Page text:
The Middle Pleistocene (125,000-780,000 years ago) was marked by periodic oscillations between a climate similar to today’s and much cooler phases, [according to new research] published in the Journal of Human Evolution.
[H]umans had to withstand very low temperatures during this period and, surprisingly, not only during the glacial phases, but also at milder times, even at places in the Iberian Peninsula such as Ambrona or Atapuerca.
“That humans were able to endure such harsh conditions is difficult for us to imagine if we bear in mind that evidence for the use of fire in Europe during this period is extremely sparse. In fact, many researchers think that they were not capable of generating and using fire habitually,” explains [researcher Jesús] Rodríguez.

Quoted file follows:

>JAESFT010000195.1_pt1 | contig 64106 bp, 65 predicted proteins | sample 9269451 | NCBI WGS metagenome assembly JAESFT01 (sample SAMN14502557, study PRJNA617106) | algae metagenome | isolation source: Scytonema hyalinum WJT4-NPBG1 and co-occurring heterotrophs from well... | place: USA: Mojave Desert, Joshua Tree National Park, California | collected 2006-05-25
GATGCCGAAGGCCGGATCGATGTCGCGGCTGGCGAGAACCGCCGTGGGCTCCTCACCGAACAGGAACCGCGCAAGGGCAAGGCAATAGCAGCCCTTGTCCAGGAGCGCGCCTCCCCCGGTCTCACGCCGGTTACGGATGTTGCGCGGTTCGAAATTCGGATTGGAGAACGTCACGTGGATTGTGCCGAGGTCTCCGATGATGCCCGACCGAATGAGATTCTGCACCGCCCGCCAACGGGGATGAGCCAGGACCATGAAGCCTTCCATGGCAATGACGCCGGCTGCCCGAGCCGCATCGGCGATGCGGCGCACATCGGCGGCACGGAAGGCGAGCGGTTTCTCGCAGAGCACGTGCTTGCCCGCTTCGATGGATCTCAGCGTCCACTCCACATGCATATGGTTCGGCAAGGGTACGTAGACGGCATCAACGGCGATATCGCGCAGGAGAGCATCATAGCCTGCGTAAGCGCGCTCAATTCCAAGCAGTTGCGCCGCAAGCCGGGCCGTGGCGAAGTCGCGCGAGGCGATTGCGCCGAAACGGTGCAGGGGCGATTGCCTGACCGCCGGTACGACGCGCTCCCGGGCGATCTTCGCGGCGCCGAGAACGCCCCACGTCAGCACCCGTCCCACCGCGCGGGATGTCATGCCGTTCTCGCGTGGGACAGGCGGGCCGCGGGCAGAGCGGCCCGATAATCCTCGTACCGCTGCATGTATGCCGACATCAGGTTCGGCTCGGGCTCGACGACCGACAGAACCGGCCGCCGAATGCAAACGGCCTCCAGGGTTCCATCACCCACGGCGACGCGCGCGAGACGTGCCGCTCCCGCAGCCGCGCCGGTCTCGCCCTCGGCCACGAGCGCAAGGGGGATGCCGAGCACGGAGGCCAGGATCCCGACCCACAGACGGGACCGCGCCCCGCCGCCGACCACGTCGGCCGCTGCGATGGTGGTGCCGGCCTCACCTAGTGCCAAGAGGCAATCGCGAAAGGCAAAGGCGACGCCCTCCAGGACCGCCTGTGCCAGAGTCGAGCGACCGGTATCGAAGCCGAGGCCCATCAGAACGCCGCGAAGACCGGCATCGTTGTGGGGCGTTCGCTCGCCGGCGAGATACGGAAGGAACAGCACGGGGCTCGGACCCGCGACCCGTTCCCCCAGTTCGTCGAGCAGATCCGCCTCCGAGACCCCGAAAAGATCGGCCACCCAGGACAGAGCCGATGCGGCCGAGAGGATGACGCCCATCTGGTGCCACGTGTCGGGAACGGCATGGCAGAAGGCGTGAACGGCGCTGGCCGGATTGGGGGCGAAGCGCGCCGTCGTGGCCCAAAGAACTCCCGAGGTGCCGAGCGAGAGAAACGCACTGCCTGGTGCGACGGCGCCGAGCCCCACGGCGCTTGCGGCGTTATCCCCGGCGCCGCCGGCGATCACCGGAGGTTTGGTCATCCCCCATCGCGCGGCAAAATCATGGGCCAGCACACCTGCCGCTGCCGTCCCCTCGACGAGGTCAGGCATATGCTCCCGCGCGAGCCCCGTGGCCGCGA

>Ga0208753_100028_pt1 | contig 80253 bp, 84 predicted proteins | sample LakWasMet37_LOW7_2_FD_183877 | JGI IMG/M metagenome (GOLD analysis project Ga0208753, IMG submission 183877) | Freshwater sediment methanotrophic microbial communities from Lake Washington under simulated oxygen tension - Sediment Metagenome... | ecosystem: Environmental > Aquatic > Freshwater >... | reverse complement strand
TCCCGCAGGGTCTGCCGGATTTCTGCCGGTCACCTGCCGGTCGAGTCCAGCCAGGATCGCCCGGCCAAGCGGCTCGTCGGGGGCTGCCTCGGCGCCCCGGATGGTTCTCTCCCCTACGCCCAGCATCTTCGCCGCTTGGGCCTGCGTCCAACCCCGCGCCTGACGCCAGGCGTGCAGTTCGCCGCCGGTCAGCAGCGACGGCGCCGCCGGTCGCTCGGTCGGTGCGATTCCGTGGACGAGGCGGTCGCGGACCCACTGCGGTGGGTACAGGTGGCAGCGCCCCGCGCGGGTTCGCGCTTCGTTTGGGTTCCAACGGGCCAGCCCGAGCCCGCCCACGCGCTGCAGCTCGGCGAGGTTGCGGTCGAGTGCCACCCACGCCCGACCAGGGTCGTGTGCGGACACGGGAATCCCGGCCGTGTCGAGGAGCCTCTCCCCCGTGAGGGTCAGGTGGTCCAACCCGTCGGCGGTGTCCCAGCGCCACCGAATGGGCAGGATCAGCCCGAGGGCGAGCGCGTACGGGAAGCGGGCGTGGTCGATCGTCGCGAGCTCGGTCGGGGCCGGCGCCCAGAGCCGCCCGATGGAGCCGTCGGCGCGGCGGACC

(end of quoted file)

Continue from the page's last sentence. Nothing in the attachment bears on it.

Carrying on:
Exposure to cold, especially at night, would represent a real challenge for thermoregulation. There is a limit to the metabolic response cold temperatures at night elicit, but where physiological mechanisms do not reach, human behaviors can plug the gap, as [researcher Ana] Mateos says:
“They could put up with very low nighttime temperatures if they slept covered in furs, especially if they did this as a group in a spot where they were sheltered from the wind.”